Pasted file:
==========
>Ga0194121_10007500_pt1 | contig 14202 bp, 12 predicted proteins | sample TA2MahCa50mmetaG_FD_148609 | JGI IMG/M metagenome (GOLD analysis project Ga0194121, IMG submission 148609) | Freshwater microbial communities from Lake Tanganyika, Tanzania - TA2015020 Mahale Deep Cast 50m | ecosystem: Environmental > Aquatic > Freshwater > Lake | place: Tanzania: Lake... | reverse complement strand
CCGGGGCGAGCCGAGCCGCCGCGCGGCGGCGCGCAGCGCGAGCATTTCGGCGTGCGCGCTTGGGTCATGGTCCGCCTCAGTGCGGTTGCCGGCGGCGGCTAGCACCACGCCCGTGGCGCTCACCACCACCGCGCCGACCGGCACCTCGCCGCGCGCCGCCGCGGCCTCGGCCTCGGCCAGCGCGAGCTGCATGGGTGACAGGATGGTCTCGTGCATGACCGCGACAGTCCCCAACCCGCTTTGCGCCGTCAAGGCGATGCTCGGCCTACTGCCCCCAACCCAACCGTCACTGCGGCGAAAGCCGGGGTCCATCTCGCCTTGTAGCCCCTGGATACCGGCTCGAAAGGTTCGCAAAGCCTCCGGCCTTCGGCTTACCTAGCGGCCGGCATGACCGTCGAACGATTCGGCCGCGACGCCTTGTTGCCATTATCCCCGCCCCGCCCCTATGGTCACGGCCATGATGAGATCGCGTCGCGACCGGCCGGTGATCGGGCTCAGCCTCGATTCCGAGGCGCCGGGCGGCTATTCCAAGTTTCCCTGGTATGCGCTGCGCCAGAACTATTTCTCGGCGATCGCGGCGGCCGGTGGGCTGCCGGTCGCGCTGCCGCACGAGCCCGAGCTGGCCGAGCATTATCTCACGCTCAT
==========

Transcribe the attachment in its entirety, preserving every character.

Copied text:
>Ga0194121_10007500_pt1 | contig 14202 bp, 12 predicted proteins | sample TA2MahCa50mmetaG_FD_148609 | JGI IMG/M metagenome (GOLD analysis project Ga0194121, IMG submission 148609) | Freshwater microbial communities from Lake Tanganyika, Tanzania - TA2015020 Mahale Deep Cast 50m | ecosystem: Environmental > Aquatic > Freshwater > Lake | place: Tanzania: Lake... | reverse complement strand
CCGGGGCGAGCCGAGCCGCCGCGCGGCGGCGCGCAGCGCGAGCATTTCGGCGTGCGCGCTTGGGTCATGGTCCGCCTCAGTGCGGTTGCCGGCGGCGGCTAGCACCACGCCCGTGGCGCTCACCACCACCGCGCCGACCGGCACCTCGCCGCGCGCCGCCGCGGCCTCGGCCTCGGCCAGCGCGAGCTGCATGGGTGACAGGATGGTCTCGTGCATGACCGCGACAGTCCCCAACCCGCTTTGCGCCGTCAAGGCGATGCTCGGCCTACTGCCCCCAACCCAACCGTCACTGCGGCGAAAGCCGGGGTCCATCTCGCCTTGTAGCCCCTGGATACCGGCTCGAAAGGTTCGCAAAGCCTCCGGCCTTCGGCTTACCTAGCGGCCGGCATGACCGTCGAACGATTCGGCCGCGACGCCTTGTTGCCATTATCCCCGCCCCGCCCCTATGGTCACGGCCATGATGAGATCGCGTCGCGACCGGCCGGTGATCGGGCTCAGCCTCGATTCCGAGGCGCCGGGCGGCTATTCCAAGTTTCCCTGGTATGCGCTGCGCCAGAACTATTTCTCGGCGATCGCGGCGGCCGGTGGGCTGCCGGTCGCGCTGCCGCACGAGCCCGAGCTGGCCGAGCATTATCTCACGCTCAT